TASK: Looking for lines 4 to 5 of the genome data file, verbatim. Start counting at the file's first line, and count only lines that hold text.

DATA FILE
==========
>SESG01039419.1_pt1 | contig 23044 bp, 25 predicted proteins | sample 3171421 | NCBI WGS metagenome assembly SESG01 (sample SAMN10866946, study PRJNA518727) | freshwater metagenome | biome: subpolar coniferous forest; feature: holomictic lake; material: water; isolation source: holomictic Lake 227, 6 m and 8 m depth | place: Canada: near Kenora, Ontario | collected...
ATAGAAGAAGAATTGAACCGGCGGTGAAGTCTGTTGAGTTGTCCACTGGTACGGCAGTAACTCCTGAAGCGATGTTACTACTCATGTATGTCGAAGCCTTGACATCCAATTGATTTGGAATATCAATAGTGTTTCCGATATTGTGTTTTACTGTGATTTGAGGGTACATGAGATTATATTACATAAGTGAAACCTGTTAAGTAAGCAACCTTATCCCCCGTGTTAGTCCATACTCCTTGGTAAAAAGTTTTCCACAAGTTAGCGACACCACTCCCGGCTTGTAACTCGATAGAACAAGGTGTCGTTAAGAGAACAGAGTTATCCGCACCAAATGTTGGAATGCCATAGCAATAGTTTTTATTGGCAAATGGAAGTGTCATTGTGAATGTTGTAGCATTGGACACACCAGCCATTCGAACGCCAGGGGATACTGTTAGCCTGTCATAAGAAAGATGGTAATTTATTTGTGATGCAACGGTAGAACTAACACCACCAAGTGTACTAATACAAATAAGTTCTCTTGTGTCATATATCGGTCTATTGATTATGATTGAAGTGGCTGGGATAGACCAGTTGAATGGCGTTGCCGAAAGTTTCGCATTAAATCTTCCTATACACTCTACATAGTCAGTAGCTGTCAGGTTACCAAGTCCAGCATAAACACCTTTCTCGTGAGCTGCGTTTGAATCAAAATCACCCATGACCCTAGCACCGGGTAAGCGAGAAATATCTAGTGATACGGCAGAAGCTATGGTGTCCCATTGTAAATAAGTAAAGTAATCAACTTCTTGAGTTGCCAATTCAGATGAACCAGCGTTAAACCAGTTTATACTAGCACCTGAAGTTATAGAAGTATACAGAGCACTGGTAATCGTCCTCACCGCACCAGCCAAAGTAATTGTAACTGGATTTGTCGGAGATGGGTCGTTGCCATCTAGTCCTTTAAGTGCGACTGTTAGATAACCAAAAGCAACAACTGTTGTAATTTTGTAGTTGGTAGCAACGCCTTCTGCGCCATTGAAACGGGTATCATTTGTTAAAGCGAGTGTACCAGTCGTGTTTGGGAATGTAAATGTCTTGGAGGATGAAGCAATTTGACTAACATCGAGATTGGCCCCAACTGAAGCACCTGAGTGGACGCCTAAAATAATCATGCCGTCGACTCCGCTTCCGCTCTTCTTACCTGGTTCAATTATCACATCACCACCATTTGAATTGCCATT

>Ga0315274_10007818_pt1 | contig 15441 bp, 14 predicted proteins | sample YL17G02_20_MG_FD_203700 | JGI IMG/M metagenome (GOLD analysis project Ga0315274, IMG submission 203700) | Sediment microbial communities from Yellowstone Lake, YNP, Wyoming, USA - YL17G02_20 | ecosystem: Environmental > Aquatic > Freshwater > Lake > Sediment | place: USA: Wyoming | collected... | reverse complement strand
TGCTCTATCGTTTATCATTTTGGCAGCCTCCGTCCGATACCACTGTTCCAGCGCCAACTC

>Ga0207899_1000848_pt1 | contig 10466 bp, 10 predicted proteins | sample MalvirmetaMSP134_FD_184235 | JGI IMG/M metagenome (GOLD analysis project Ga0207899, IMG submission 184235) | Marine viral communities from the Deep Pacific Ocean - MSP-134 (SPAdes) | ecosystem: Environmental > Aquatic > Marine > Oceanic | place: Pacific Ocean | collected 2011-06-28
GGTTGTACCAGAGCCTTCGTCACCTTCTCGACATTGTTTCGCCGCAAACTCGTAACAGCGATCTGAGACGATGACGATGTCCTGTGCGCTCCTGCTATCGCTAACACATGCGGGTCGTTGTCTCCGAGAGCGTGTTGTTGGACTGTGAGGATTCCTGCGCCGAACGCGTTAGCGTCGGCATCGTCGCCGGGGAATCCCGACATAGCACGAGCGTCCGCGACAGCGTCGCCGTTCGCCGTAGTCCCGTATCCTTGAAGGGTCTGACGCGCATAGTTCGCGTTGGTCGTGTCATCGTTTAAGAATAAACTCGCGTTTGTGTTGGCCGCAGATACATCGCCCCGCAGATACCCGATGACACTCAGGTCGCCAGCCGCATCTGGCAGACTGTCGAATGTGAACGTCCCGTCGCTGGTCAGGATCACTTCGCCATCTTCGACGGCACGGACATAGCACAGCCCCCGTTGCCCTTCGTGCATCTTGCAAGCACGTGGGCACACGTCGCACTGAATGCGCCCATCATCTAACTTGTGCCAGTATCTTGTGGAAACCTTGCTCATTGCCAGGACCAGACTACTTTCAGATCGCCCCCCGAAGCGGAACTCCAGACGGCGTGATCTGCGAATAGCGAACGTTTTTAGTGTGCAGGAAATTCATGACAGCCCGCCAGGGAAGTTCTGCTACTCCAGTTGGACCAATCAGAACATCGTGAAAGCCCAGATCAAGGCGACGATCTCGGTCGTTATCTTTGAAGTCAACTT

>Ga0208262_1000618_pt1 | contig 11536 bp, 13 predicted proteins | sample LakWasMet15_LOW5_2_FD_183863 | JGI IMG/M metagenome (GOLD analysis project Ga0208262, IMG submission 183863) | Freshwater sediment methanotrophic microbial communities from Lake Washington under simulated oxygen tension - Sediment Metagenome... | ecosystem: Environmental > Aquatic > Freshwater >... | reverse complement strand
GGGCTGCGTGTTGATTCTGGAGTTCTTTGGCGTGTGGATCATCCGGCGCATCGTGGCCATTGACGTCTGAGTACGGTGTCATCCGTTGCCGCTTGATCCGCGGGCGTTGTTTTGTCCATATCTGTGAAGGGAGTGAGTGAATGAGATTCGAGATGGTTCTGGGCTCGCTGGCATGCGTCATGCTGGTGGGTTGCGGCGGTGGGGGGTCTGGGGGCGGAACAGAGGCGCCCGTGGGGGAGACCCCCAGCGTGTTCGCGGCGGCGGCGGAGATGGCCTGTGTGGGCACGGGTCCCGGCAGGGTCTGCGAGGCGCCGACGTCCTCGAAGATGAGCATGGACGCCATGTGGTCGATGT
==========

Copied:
TGCTCTATCGTTTATCATTTTGGCAGCCTCCGTCCGATACCACTGTTCCAGCGCCAACTC

>Ga0207899_1000848_pt1 | contig 10466 bp, 10 predicted proteins | sample MalvirmetaMSP134_FD_184235 | JGI IMG/M metagenome (GOLD analysis project Ga0207899, IMG submission 184235) | Marine viral communities from the Deep Pacific Ocean - MSP-134 (SPAdes) | ecosystem: Environmental > Aquatic > Marine > Oceanic | place: Pacific Ocean | collected 2011-06-28